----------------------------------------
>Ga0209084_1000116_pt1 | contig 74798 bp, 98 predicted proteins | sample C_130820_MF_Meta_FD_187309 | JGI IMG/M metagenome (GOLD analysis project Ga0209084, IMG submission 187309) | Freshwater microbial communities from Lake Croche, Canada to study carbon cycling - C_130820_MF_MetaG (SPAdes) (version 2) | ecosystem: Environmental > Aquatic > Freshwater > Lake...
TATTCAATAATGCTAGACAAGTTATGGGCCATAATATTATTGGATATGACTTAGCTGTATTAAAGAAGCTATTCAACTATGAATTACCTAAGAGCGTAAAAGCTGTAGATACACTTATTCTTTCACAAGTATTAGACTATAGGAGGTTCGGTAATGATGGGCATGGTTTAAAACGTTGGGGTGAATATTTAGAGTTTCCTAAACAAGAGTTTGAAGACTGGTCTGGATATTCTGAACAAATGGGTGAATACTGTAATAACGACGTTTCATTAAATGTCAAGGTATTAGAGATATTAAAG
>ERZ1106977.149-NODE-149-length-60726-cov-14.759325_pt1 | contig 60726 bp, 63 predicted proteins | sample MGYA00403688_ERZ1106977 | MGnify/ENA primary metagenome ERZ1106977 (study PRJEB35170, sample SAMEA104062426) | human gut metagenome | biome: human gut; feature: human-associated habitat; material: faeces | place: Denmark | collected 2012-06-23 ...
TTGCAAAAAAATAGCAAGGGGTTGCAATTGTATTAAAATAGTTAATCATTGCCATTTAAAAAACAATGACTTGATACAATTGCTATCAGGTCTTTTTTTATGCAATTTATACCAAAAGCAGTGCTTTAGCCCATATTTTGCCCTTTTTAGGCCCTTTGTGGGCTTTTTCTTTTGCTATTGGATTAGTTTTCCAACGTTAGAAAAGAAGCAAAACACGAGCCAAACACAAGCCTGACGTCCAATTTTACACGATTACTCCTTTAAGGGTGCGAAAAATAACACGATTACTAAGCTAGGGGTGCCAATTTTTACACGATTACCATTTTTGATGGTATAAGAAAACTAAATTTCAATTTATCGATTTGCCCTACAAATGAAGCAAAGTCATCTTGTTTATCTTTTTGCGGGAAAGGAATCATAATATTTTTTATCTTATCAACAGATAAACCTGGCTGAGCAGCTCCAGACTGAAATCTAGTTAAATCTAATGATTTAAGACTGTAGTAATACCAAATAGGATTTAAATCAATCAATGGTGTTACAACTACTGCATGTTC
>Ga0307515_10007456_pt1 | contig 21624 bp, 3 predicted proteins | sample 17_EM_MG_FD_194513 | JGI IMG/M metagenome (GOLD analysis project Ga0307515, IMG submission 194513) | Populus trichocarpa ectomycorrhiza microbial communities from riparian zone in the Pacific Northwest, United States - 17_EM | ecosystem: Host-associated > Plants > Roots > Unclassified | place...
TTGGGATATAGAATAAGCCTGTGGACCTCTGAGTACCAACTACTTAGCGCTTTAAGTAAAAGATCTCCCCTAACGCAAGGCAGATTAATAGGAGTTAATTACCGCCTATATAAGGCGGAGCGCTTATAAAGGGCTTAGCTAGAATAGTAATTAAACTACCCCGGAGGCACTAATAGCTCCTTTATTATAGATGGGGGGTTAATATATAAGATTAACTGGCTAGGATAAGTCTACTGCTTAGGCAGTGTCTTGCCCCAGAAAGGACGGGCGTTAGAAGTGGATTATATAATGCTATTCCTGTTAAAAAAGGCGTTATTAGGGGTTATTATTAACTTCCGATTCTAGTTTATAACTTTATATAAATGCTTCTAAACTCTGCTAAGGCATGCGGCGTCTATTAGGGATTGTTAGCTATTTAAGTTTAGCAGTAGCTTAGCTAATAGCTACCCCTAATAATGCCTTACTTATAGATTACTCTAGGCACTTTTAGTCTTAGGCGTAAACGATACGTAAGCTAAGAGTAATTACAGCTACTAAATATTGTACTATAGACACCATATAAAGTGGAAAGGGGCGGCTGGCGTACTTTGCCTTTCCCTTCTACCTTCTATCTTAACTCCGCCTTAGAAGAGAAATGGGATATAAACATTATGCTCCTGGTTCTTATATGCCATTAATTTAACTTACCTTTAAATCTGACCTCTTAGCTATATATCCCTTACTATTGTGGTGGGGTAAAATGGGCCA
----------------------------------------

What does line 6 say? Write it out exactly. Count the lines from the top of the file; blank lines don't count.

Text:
TTGGGATATAGAATAAGCCTGTGGACCTCTGAGTACCAACTACTTAGCGCTTTAAGTAAAAGATCTCCCCTAACGCAAGGCAGATTAATAGGAGTTAATTACCGCCTATATAAGGCGGAGCGCTTATAAAGGGCTTAGCTAGAATAGTAATTAAACTACCCCGGAGGCACTAATAGCTCCTTTATTATAGATGGGGGGTTAATATATAAGATTAACTGGCTAGGATAAGTCTACTGCTTAGGCAGTGTCTTGCCCCAGAAAGGACGGGCGTTAGAAGTGGATTATATAATGCTATTCCTGTTAAAAAAGGCGTTATTAGGGGTTATTATTAACTTCCGATTCTAGTTTATAACTTTATATAAATGCTTCTAAACTCTGCTAAGGCATGCGGCGTCTATTAGGGATTGTTAGCTATTTAAGTTTAGCAGTAGCTTAGCTAATAGCTACCCCTAATAATGCCTTACTTATAGATTACTCTAGGCACTTTTAGTCTTAGGCGTAAACGATACGTAAGCTAAGAGTAATTACAGCTACTAAATATTGTACTATAGACACCATATAAAGTGGAAAGGGGCGGCTGGCGTACTTTGCCTTTCCCTTCTACCTTCTATCTTAACTCCGCCTTAGAAGAGAAATGGGATATAAACATTATGCTCCTGGTTCTTATATGCCATTAATTTAACTTACCTTTAAATCTGACCTCTTAGCTATATATCCCTTACTATTGTGGTGGGGTAAAATGGGCCA